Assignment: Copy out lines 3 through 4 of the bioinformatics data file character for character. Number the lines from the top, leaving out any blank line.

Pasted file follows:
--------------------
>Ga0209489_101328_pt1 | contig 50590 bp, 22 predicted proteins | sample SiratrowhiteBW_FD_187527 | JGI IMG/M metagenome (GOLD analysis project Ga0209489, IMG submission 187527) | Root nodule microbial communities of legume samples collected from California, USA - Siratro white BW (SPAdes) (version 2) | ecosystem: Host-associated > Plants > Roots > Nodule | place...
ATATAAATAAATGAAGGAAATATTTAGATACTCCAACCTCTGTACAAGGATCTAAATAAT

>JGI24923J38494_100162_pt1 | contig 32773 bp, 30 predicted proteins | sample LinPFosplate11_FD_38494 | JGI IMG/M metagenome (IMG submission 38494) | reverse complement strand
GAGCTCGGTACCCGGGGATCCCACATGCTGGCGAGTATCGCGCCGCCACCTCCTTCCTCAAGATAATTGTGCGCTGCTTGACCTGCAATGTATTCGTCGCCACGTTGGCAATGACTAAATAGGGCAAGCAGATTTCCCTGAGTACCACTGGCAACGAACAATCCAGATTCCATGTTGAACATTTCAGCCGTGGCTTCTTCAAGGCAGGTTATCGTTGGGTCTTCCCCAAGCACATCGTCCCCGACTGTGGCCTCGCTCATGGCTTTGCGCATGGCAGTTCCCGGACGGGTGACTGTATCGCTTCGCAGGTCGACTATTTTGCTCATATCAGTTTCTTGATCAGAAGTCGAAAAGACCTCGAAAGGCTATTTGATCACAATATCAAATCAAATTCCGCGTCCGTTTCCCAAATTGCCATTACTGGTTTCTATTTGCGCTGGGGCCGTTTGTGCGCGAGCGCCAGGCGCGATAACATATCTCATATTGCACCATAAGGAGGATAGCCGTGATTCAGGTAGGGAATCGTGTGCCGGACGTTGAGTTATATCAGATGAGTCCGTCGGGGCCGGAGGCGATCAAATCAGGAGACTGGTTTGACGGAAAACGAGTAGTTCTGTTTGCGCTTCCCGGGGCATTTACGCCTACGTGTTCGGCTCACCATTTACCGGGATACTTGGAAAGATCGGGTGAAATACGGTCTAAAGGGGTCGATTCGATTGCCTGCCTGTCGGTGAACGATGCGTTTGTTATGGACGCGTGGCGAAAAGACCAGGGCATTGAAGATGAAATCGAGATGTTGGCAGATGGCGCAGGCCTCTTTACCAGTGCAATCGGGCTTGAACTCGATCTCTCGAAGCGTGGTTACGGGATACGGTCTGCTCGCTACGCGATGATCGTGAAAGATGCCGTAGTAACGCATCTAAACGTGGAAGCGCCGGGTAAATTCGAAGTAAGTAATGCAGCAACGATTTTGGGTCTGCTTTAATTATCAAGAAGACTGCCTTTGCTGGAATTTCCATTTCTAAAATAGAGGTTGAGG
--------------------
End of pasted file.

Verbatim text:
>JGI24923J38494_100162_pt1 | contig 32773 bp, 30 predicted proteins | sample LinPFosplate11_FD_38494 | JGI IMG/M metagenome (IMG submission 38494) | reverse complement strand
GAGCTCGGTACCCGGGGATCCCACATGCTGGCGAGTATCGCGCCGCCACCTCCTTCCTCAAGATAATTGTGCGCTGCTTGACCTGCAATGTATTCGTCGCCACGTTGGCAATGACTAAATAGGGCAAGCAGATTTCCCTGAGTACCACTGGCAACGAACAATCCAGATTCCATGTTGAACATTTCAGCCGTGGCTTCTTCAAGGCAGGTTATCGTTGGGTCTTCCCCAAGCACATCGTCCCCGACTGTGGCCTCGCTCATGGCTTTGCGCATGGCAGTTCCCGGACGGGTGACTGTATCGCTTCGCAGGTCGACTATTTTGCTCATATCAGTTTCTTGATCAGAAGTCGAAAAGACCTCGAAAGGCTATTTGATCACAATATCAAATCAAATTCCGCGTCCGTTTCCCAAATTGCCATTACTGGTTTCTATTTGCGCTGGGGCCGTTTGTGCGCGAGCGCCAGGCGCGATAACATATCTCATATTGCACCATAAGGAGGATAGCCGTGATTCAGGTAGGGAATCGTGTGCCGGACGTTGAGTTATATCAGATGAGTCCGTCGGGGCCGGAGGCGATCAAATCAGGAGACTGGTTTGACGGAAAACGAGTAGTTCTGTTTGCGCTTCCCGGGGCATTTACGCCTACGTGTTCGGCTCACCATTTACCGGGATACTTGGAAAGATCGGGTGAAATACGGTCTAAAGGGGTCGATTCGATTGCCTGCCTGTCGGTGAACGATGCGTTTGTTATGGACGCGTGGCGAAAAGACCAGGGCATTGAAGATGAAATCGAGATGTTGGCAGATGGCGCAGGCCTCTTTACCAGTGCAATCGGGCTTGAACTCGATCTCTCGAAGCGTGGTTACGGGATACGGTCTGCTCGCTACGCGATGATCGTGAAAGATGCCGTAGTAACGCATCTAAACGTGGAAGCGCCGGGTAAATTCGAAGTAAGTAATGCAGCAACGATTTTGGGTCTGCTTTAATTATCAAGAAGACTGCCTTTGCTGGAATTTCCATTTCTAAAATAGAGGTTGAGG